Land, Sea, Sky: The main characters and their Mashin: Hikaru/Rayearth (Land), Umi/Selece (Sea), Fuu/Windam (sky). Note that Hikaru's attacks use fire, but as Rayearth's shrine is a volcano, it's derived from the earth's magma.
Laser-Guided Tykebomb: When you get down to it, the Magic Knights are middle schoolers who've been summoned to kill someone, even if he does look like the final boss of a video game. But it really comes into play when they realize that they have to kill Princess Emeraude.
Locked Out of the Loop: Clef gives an incomplete (or false, depending on translation) version of the legend of the Magic Knights to the girls, as well as to their Ultimate Blacksmith Presea, so that they won't hesitate to fulfill it. He's sincerely regretful, so they don't hold it against him.
Lotus-Eater Machine: Umi enters one in Episode 9 that she accidentally created; she's able to leave by realizing she can't abandon her friends and Cephiro.
Mukokuseki: A CLAMP staple, though it's a bit oddly used here. Despite the "big eyes", all of the girls do have a characteristic "slant" to their eyes that many of the Cephirans don't, marking their ethnicity, and Hikaru's complexion is typically depicted as pretty standardly Japanese. However, none of the girls dye their hair, so they are, apparently, a natural fire red, a natural blue and a strawberry blonde, and both Umi and Fuu have skin lighter than most caucasians... yet they're still meant to be totally Japanese with no ancestry oddness. Obviously doesn't apply to any of the Cephirans, since they're technically aliens.
My Enemies and Zoidberg: Near the end of the first season as the Magic Knights reflect on the foes they have faced, none of them mention Innouva even once, despite his defeat in the previous episode.
Nightmare Face: Vigor (one of Ascot's monsters that can take on a cuter, smaller form) gets a very creepy face when he starts turning back into a monster, with his eyes glowing, his head slowly tilting, and his fur all wild.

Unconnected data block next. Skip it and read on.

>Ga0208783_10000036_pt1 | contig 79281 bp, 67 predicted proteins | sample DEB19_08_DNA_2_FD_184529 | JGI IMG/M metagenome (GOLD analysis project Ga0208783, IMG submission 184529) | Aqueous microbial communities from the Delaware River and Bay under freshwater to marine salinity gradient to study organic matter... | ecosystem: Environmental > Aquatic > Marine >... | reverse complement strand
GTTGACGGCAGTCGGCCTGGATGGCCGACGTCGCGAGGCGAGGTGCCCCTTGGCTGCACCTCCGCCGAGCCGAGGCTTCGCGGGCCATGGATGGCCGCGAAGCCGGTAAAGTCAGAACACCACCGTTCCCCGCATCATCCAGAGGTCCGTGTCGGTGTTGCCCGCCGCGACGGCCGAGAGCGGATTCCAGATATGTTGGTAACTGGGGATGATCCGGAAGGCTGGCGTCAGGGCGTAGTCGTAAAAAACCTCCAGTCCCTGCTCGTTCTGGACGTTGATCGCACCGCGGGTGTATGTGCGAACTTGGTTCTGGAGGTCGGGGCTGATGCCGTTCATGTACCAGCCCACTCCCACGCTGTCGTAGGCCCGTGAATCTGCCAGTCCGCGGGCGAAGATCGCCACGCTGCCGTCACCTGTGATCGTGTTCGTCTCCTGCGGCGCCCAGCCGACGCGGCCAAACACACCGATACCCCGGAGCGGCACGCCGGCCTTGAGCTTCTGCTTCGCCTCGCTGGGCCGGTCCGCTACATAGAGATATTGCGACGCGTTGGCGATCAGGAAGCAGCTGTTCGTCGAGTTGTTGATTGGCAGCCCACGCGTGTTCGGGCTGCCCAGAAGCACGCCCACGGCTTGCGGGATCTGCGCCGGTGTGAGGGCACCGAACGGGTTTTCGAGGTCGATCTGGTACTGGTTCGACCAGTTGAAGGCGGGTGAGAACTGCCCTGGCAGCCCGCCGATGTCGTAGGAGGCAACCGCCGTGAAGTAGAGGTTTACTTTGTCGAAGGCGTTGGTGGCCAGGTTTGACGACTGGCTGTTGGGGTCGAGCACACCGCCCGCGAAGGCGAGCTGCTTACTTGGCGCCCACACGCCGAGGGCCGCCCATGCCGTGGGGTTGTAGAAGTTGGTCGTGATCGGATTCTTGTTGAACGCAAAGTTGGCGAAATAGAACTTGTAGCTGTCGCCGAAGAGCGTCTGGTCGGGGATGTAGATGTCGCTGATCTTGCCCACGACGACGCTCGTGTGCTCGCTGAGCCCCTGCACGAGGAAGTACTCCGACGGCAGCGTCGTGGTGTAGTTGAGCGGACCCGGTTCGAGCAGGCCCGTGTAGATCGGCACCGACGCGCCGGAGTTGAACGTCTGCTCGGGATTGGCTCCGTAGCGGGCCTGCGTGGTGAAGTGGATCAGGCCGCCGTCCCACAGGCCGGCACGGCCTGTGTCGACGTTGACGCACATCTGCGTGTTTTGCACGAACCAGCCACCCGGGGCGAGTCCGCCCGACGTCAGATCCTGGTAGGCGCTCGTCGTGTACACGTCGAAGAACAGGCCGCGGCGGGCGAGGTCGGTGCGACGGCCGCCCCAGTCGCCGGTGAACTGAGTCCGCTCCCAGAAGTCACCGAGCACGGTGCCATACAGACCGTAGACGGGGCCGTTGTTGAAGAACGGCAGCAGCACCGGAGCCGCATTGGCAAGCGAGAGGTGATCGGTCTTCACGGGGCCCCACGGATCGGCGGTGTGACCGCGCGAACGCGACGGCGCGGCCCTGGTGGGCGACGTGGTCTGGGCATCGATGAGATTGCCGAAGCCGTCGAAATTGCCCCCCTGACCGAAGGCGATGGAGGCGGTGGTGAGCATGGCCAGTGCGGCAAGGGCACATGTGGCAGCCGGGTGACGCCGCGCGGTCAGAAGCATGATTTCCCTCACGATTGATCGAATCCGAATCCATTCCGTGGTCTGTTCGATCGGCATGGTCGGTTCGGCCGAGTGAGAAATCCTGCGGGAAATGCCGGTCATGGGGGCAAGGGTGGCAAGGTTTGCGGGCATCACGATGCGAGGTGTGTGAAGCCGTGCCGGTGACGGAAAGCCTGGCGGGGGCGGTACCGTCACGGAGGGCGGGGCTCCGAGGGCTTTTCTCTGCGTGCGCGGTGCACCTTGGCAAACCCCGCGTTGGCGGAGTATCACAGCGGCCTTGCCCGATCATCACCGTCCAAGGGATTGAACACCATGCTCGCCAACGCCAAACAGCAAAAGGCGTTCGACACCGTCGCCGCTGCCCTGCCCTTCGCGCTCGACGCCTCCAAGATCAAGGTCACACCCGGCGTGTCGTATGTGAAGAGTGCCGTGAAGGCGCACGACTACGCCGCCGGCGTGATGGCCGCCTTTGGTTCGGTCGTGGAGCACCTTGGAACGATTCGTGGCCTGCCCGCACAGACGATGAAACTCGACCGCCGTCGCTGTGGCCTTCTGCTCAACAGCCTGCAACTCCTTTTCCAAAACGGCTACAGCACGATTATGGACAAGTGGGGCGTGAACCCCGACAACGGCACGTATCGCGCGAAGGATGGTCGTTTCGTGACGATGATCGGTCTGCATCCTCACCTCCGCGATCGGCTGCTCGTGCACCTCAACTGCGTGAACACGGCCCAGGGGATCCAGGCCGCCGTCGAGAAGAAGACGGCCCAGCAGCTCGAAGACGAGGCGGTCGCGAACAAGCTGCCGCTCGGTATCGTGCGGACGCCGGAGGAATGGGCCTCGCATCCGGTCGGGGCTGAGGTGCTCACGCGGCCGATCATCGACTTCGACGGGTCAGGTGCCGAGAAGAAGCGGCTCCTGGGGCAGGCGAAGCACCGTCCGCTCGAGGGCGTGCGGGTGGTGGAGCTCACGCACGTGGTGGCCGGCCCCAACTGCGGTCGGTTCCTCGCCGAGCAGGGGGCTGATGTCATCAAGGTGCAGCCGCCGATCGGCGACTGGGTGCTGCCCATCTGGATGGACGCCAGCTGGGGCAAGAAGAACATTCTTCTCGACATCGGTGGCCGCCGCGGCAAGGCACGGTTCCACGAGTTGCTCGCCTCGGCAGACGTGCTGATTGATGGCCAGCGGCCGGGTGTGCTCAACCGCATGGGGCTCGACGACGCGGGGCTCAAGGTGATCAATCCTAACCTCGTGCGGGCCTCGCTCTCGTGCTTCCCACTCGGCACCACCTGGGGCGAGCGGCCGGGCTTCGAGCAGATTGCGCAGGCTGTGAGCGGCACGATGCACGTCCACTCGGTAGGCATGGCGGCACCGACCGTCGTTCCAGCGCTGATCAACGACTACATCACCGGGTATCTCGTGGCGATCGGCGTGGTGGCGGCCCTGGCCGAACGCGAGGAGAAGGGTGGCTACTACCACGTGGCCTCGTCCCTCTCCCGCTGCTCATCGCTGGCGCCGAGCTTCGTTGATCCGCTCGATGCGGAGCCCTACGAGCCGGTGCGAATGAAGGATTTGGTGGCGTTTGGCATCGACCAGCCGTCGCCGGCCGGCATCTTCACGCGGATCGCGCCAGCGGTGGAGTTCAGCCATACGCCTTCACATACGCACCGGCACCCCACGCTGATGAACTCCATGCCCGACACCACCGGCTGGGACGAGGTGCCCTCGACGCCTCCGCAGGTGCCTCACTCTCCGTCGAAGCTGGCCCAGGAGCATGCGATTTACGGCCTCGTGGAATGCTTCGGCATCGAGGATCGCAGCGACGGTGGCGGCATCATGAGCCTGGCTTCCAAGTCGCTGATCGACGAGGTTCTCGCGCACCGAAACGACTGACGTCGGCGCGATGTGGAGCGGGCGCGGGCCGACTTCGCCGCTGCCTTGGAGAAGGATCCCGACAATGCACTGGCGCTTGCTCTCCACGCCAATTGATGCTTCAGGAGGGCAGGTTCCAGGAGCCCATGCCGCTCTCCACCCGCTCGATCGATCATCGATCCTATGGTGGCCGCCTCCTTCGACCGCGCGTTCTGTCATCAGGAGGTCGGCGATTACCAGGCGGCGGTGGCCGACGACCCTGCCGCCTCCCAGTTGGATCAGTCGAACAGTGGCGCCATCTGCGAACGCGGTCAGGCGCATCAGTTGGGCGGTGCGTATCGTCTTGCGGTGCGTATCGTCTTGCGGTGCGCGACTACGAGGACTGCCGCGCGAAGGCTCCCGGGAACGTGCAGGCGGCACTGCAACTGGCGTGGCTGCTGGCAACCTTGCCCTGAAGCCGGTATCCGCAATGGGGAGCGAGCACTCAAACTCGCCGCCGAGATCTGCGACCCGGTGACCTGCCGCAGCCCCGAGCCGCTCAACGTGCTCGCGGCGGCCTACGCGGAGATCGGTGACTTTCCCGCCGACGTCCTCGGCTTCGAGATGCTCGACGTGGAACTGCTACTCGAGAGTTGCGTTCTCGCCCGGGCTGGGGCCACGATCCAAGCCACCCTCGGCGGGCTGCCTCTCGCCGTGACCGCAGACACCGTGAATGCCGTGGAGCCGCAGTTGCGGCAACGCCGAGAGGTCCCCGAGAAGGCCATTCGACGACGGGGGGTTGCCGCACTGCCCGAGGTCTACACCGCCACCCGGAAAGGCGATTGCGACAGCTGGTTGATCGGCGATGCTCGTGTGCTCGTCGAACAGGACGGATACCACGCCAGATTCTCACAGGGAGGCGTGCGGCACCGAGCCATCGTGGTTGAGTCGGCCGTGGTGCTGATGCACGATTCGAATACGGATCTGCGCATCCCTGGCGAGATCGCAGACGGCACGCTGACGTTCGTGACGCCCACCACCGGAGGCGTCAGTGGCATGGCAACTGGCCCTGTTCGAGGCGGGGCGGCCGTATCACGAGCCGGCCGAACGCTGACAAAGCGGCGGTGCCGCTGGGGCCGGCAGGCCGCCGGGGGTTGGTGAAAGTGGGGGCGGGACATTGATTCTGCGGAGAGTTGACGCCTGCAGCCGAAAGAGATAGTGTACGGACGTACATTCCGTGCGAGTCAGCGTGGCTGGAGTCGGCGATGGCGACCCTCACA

No One Gets Left Behind: Hikaru risks her life to bring Eagle back from the Pillar's Trial, even though Mokona states that only one may leave and Eagle says that he's dying anyway. The other two Magic Knights risk the same when they reach in to pull them both out.
Off Model: Few bits here and there in the anime, but the quality really decreases in episode 17.
Made intentionally funny when recycled animation appears and the difference is night and day.
Older than They Look: Anyone in Cephiro can invoke this trope. But poor Hikaru is mistaken for a grade schooler, both by her schoolmates as well as Umi and Fuu when they first meet her, because she's so short and innocent.
Lampshaded in Rayearth II, when Eagle reminds Zazu that just because Hikaru looks his age doesn't mean she really is.
Omake: Generally covering the quieter aspects of the girls' journey, like the "tent" that Mokona generates and discussing their families. Most of this was integrated into the episodes of the anime.
Chizeta: An oddly-shaped world with a teeny-tiny habitable biosphere, inspired by Arabian Nights motifs. Even the Princessess' starship is shaped like an oil lamp, and, true to form, two muscular and unsettling djinn burst from its spout at their masters' command. Stands for the Middle East.
Poor Communication Kills: If anyone had told the girls the truth about Emeraude and Zagato, they might have been able to figure out another course of action. In Rayearth II, they do their best to stop a repeat of this trope by finding out what the invaders want and telling them what the Pillar System really means.
The Power of Friendship: Pretty much the point of the series. This is what saved Hikaru from being dissolved when she insisted on saving Eagle from the Pillar's Trial in the manga.